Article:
60  And the title is amended as follows:
   61         Delete lines 9 - 94
   62  and insert:
   63         prohibiting local governments and their political
   64         subdivisions and special districts from restricting
   65         maritime commerce in a seaport located in or adjoining
   66         an area of critical state concern with respect to any
   67         federally authorized passenger cruise vessel;
   68         providing that certain actions relating to such
   69         restrictions are prohibited, void, and expressly
   70         preempted to the state; providing applicability;
   71         clarifying remaining authority of certain local
   72         entities; providing for severability; providing a
   73         directive to the Division of Law Revision; providing
   74         an effective date.
   76         WHEREAS, maritime commerce between and among seaports, both
   77  foreign and domestic, is the subject of extensive federal and
   78  state regulation designed to protect the marine environment and
   79  the health, safety, and welfare of the general public and those
   80  involved in conducting that commerce, and
   81         WHEREAS, the economic impact of a seaport extends far
   82  beyond the boundaries of the local jurisdiction in which the
   83  port is located, materially contributing to the economies of
   84  multiple cities and counties within the region and to the
   85  economy of this state as a whole, and
   86         WHEREAS, Florida seaports currently generate nearly 900,000
   87  direct and indirect jobs and contribute $117.6 billion in
   88  economic value to this state through cargo and cruise
   89  activities, accounting for approximately 13 percent of this
   90  state’s gross domestic product and $4.2 billion in state and
   91  local taxes, and
   92         WHEREAS, because this state is a peninsula, much of this
   93  state is highly dependent upon the unimpeded flow of maritime
   94  commerce through its seaports, which is made even more critical
   95  when this state is threatened or impacted by natural disasters,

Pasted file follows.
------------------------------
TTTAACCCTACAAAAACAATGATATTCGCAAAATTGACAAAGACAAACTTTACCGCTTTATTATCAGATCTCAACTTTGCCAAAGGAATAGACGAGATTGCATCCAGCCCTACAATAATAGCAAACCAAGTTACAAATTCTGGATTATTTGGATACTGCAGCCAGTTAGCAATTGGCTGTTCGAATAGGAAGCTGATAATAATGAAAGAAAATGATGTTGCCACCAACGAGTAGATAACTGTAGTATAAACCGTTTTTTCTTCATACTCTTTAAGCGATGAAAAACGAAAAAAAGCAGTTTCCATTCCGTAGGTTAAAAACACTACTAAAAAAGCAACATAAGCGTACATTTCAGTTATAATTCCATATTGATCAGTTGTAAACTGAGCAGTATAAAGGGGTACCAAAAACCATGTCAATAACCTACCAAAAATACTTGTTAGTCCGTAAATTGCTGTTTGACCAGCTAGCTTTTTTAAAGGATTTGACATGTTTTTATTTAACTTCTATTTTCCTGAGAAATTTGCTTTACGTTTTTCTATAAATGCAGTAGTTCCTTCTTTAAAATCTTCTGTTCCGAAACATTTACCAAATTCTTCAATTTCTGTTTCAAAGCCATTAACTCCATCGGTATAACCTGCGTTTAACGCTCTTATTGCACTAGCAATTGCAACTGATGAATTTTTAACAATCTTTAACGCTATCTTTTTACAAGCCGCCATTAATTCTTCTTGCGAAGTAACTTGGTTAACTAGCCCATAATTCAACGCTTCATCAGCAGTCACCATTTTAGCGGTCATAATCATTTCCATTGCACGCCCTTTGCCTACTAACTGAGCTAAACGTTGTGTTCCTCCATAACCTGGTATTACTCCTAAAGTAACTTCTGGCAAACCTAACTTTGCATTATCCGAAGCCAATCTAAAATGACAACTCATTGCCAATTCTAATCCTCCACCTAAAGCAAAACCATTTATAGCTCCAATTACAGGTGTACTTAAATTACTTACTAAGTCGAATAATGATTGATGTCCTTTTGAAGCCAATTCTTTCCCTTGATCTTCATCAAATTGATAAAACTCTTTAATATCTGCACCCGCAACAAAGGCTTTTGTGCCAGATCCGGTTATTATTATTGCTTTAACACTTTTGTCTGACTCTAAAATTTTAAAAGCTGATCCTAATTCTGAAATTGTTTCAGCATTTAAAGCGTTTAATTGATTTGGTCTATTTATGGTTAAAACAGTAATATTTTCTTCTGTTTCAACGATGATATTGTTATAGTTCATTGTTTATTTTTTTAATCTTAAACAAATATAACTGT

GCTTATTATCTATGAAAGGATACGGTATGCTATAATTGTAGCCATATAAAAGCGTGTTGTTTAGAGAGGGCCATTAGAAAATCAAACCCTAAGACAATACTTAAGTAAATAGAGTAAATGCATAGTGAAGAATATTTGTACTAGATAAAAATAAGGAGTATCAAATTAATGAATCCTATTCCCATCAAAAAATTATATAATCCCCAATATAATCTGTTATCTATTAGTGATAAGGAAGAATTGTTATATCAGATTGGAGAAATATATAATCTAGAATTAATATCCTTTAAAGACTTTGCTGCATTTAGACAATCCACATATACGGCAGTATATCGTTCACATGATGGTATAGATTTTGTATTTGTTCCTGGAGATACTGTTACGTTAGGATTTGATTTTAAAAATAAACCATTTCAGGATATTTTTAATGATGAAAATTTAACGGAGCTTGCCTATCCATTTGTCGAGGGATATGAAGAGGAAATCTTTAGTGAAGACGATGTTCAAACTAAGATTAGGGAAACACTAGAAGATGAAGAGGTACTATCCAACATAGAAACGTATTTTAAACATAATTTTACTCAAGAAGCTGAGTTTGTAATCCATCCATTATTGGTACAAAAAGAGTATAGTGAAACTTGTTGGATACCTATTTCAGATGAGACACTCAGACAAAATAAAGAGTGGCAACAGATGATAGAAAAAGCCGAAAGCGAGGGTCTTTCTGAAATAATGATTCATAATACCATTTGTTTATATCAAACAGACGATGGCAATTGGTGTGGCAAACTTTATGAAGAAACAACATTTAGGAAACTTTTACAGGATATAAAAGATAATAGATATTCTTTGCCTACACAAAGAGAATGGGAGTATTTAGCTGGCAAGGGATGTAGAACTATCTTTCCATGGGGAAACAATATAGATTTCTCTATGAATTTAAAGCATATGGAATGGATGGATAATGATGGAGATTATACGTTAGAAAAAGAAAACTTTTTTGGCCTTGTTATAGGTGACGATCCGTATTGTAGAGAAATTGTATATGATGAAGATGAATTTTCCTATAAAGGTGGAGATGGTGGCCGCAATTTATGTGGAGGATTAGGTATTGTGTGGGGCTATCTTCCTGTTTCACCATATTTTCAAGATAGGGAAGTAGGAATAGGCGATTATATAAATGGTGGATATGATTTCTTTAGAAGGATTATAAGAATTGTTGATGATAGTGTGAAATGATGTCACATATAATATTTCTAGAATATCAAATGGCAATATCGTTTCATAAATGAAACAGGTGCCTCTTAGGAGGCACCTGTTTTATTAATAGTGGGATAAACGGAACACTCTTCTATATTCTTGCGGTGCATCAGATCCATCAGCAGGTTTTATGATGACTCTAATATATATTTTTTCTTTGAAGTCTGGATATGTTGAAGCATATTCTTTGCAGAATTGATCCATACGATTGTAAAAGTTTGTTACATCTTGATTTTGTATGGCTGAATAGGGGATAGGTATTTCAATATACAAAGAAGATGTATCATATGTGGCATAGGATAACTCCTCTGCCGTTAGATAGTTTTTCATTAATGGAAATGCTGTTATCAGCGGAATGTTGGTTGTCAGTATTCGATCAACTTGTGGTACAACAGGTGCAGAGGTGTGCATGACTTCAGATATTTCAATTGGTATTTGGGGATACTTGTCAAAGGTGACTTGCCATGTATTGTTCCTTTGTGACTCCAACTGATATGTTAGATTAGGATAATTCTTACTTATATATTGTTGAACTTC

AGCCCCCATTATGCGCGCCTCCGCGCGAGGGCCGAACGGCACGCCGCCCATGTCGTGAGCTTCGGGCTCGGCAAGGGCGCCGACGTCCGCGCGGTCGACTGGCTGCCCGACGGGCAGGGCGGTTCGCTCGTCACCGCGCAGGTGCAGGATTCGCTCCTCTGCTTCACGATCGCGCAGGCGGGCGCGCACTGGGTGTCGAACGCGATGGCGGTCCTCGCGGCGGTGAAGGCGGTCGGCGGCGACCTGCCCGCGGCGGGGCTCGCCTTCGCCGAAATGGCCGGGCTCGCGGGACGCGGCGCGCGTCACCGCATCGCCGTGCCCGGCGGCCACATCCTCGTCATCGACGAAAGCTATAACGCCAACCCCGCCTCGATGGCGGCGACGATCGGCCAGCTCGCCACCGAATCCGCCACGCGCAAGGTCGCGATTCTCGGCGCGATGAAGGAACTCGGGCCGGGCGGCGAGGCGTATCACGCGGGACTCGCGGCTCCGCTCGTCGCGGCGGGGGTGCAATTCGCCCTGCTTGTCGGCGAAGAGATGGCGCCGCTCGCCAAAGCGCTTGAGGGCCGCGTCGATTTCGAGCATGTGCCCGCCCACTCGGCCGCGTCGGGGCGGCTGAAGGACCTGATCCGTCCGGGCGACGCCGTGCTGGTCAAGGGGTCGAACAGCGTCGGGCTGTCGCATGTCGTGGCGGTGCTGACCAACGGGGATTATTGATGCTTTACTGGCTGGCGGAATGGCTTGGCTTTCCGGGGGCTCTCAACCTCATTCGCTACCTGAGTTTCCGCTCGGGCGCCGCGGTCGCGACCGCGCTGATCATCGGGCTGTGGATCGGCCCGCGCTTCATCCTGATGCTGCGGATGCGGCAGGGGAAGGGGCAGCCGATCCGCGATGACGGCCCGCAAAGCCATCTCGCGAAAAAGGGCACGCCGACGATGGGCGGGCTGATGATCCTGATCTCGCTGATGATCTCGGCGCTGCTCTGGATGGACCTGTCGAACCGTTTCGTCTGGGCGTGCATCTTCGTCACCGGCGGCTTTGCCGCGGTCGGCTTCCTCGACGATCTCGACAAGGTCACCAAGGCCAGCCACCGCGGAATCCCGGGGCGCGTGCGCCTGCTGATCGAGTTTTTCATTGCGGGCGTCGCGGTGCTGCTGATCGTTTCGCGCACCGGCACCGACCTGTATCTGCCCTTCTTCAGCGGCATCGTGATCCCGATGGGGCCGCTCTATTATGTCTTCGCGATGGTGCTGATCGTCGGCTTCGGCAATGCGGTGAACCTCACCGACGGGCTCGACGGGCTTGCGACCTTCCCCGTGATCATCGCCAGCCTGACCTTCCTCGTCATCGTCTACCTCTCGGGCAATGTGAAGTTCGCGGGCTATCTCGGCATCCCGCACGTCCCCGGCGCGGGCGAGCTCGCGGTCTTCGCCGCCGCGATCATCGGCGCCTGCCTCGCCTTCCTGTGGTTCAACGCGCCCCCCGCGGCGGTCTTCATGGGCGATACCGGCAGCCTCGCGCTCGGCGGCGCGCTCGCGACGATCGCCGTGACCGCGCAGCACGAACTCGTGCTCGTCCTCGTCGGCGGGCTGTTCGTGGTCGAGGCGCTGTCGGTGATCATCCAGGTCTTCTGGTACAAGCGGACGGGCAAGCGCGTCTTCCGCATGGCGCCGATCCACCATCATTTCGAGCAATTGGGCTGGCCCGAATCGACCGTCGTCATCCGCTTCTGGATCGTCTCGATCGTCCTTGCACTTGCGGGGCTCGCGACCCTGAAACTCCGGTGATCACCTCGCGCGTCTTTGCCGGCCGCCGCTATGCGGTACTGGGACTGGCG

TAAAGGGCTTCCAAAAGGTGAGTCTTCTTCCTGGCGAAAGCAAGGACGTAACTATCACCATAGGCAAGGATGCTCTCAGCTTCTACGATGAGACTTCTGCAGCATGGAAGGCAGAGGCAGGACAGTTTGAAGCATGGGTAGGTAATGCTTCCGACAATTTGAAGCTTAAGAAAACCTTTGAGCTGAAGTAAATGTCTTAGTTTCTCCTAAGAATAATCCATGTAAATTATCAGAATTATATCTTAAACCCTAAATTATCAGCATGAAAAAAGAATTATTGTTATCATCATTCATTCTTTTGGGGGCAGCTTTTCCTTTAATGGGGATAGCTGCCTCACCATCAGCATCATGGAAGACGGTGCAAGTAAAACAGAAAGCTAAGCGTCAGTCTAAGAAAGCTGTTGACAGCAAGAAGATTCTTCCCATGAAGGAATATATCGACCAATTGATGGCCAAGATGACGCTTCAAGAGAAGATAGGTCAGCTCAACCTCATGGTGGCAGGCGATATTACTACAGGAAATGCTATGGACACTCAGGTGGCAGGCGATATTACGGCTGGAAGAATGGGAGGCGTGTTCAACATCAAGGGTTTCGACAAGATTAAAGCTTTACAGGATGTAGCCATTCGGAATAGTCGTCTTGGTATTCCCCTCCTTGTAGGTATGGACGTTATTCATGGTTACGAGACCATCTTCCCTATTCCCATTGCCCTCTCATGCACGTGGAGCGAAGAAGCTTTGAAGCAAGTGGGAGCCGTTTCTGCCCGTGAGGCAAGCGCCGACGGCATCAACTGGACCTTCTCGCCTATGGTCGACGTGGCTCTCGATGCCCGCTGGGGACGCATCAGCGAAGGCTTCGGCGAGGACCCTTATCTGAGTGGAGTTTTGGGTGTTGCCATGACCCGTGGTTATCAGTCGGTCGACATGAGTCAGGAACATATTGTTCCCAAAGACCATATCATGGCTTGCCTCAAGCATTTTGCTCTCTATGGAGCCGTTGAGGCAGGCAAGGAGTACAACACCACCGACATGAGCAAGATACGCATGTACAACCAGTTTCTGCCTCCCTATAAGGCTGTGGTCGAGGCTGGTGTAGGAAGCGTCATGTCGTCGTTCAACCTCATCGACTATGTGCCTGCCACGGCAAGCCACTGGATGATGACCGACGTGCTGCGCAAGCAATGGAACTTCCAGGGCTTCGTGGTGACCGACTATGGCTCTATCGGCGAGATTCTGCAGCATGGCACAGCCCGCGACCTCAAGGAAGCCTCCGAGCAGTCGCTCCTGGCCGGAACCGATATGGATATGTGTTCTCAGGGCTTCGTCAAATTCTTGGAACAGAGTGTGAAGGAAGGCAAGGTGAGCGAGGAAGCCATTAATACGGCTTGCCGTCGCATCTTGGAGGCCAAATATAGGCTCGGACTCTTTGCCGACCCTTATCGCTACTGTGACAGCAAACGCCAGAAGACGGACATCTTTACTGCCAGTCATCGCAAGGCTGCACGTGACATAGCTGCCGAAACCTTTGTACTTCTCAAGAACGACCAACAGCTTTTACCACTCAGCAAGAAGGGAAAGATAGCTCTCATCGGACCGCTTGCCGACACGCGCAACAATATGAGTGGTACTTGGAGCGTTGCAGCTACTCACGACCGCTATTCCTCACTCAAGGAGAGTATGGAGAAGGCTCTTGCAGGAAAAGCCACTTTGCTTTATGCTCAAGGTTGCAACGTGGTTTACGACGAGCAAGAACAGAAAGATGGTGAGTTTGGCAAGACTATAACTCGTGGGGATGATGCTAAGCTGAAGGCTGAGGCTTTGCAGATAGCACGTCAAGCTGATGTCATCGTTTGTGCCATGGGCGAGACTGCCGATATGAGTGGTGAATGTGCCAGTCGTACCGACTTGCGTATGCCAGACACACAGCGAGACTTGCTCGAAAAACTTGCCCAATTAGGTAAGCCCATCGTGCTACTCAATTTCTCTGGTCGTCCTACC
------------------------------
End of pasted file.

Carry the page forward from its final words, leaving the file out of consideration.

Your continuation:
96  such as tropical storms and hurricanes, and
   97         WHEREAS, because of its geographic location, this state is
   98  a hub for global maritime commerce and is uniquely positioned to
   99  capture an even larger share of this commerce as global trade
  100  routes shift, and
  101         WHEREAS, the international, national, statewide, and
  102  regional importance of Florida seaports has long been recognized
  103  in federal and state law with respect to the regulation,
  104  planning, and public financing of seaport operations and
  105  facilities, and
  106         WHEREAS, this state is widely known as the cruise capital
  107  of the world, and the cruise industry is vital to this state’s
  108  economy, contributing more than $9 billion in direct spending on
  109  an annual basis and supporting 159,000 jobs with more than $8
  110  billion in total wages and salaries before the current pandemic,
  111  and
  112         WHEREAS, 8.3 million passengers boarded cruises from one of
  113  this state’s five cruise ports in 2019, accounting for 60
  114  percent of embarkations in the United States, generating 11
  115  million passenger and crew onshore visits in both home port and
  116  transit port calls in this state, and
  117         WHEREAS, allowing a ballot initiative or referendum in each
  118  local seaport jurisdiction to impose its own requirements on the
  119  maritime commerce conducted in that port could result in abrupt
  120  changes in the supply lines bringing goods into and out of this
  121  state and could reasonably be expected to suppress such commerce
  122  and potentially drive it out of the port and out of this state
  123  in search of a more consistent and predictable operating